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Behav Brain Res. 2013 Jan 15;237:290-9. doi: 10.1016/j.bbr.2012.09.049. Epub 2012 Oct 4.

Temporal structure of the rat's behavior in elevated plus maze test.

Author information

1
Department of Experimental Biomedicine and Clinical Neurosciences, Human Physiology Section, Laboratory of Behavioral Physiology, University of Palermo, Palermo, Italy. maurizio.casarrubea@unipa.it

Abstract

Aim of the research was to evaluate, by means of quantitative and multivariate temporal pattern analyses, the behavior of Wistar rat in elevated plus maze (EPM) test. On the basis of an ethogram encompassing 24 behavioral elements, quantitative results showed that 130.14 ± 8.01 behavioral elements occurred in central platform and in closed arms (protected zones), whereas 88.62 ± 6.04 occurred in open arms (unprotected zones). Percent distribution was characterized by a prevalence of sniffing, walking and vertical exploration. Analysis of minute-by-minute duration evidenced a decrease for time spent in open arms and central platform and an increase for time spent in closed arms. As to multivariate t-pattern analysis, 126 different temporal patterns were detected. Behavioral stripes, summarizing distribution of such t-patterns along time, showed that several t-patterns were not homogeneously distributed along the test observational period: t-patterns encompassing behavioral events occurring prevalently in central platform-open arms were observed during the first minutes, whereas t-patterns structured on the basis of events occurring mainly in central platform-closed arms were detected during the last minutes. Therefore, during the observation in elevated plus maze, rat's behavior undergoes significant rearrangements of its temporal features. Present research demonstrates, for the first time, the existence of complex and significantly timed behavioral sequences in the activity of Wistar rats tested in elevated plus maze. Application of t-pattern analysis can provide useful tools to characterize the behavioral dynamics of anxiety-related rodent behavior and differentiate the effect of various anxioselective substances.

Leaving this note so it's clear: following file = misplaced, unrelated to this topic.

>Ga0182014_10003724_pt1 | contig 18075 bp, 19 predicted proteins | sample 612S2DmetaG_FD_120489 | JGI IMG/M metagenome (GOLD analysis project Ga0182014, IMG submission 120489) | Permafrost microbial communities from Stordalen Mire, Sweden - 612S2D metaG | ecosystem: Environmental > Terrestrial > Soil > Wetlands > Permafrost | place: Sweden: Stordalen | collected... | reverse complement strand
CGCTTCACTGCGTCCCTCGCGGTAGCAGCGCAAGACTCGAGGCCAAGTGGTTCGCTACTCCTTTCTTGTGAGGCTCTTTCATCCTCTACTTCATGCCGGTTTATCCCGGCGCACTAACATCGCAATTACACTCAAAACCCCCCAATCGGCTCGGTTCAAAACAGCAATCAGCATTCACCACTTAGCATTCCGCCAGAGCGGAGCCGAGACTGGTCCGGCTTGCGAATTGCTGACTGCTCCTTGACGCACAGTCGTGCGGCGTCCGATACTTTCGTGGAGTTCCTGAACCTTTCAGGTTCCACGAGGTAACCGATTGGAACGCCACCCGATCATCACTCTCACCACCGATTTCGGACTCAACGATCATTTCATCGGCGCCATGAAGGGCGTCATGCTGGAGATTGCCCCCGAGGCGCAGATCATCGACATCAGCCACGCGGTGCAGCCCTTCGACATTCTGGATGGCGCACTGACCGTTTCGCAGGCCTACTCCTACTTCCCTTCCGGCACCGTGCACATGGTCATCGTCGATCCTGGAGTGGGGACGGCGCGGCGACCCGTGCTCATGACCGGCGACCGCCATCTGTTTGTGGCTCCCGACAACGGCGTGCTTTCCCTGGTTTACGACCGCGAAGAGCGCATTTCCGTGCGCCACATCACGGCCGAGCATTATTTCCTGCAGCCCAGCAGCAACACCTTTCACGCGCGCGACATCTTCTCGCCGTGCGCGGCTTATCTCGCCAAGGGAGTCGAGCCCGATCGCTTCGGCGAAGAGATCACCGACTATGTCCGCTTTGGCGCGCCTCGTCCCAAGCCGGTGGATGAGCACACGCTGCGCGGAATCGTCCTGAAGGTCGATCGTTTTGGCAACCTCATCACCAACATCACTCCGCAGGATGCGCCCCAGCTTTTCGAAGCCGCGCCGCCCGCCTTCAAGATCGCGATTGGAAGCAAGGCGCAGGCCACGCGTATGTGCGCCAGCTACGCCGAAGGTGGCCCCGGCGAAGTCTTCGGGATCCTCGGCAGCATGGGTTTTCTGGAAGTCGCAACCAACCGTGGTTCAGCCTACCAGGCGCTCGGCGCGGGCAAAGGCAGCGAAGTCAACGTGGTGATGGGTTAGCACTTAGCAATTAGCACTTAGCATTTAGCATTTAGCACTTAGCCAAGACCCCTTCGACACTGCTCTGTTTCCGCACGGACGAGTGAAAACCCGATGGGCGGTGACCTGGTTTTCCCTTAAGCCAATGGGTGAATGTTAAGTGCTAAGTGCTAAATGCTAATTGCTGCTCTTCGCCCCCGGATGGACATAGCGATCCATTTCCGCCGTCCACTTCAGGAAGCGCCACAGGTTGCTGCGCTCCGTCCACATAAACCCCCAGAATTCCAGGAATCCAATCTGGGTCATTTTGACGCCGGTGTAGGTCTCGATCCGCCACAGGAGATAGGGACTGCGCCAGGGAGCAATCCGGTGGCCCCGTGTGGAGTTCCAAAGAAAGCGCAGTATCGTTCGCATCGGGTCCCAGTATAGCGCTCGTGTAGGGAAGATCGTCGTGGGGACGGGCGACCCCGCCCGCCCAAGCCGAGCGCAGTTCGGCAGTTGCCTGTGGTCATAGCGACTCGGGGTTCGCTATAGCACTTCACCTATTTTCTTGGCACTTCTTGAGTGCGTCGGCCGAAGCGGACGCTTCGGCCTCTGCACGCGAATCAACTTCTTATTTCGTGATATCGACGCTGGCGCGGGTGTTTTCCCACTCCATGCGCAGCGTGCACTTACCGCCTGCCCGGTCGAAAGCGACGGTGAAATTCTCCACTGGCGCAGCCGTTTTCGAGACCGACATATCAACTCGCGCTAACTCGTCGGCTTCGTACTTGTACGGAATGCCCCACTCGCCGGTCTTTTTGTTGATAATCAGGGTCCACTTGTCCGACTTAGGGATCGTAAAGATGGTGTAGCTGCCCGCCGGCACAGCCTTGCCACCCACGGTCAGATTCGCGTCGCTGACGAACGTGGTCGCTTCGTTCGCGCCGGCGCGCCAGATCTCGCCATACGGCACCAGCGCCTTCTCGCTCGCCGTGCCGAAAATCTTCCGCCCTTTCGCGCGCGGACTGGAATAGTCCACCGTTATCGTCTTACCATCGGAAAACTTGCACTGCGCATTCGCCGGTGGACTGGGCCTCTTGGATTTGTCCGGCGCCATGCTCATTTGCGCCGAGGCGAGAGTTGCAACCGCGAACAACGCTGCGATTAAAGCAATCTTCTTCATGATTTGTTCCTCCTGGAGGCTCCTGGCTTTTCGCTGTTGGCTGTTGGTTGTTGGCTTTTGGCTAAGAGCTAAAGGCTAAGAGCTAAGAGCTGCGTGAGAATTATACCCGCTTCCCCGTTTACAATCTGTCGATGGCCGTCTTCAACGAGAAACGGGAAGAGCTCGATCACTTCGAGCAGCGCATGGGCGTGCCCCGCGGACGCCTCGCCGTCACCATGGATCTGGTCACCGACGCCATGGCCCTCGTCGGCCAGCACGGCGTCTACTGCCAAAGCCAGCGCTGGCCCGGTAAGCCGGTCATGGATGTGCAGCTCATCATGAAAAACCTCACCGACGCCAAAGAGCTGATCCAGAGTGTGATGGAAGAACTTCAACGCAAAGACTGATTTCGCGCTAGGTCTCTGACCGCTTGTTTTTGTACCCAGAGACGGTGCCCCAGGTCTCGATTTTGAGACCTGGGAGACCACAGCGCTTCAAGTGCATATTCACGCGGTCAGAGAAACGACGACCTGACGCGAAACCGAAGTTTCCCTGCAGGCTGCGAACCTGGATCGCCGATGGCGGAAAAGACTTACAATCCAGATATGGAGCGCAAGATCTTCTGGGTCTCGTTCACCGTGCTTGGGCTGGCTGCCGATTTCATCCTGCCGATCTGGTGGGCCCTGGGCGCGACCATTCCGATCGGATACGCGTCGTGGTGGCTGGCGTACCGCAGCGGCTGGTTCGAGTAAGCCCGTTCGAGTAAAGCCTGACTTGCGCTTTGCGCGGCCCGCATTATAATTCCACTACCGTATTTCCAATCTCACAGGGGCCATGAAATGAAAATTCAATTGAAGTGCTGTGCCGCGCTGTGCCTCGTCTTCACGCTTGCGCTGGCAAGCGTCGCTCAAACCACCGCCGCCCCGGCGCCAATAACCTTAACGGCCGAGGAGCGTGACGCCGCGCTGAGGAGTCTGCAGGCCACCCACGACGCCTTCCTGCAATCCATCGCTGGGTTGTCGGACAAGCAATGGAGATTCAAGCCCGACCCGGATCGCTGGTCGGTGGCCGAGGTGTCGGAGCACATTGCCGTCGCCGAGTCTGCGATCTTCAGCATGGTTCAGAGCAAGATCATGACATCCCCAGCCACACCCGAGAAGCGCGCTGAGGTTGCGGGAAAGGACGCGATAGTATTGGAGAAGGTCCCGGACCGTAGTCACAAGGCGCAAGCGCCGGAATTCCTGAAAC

PMID:
23041180
DOI:
10.1016/j.bbr.2012.09.049
[Indexed for MEDLINE]

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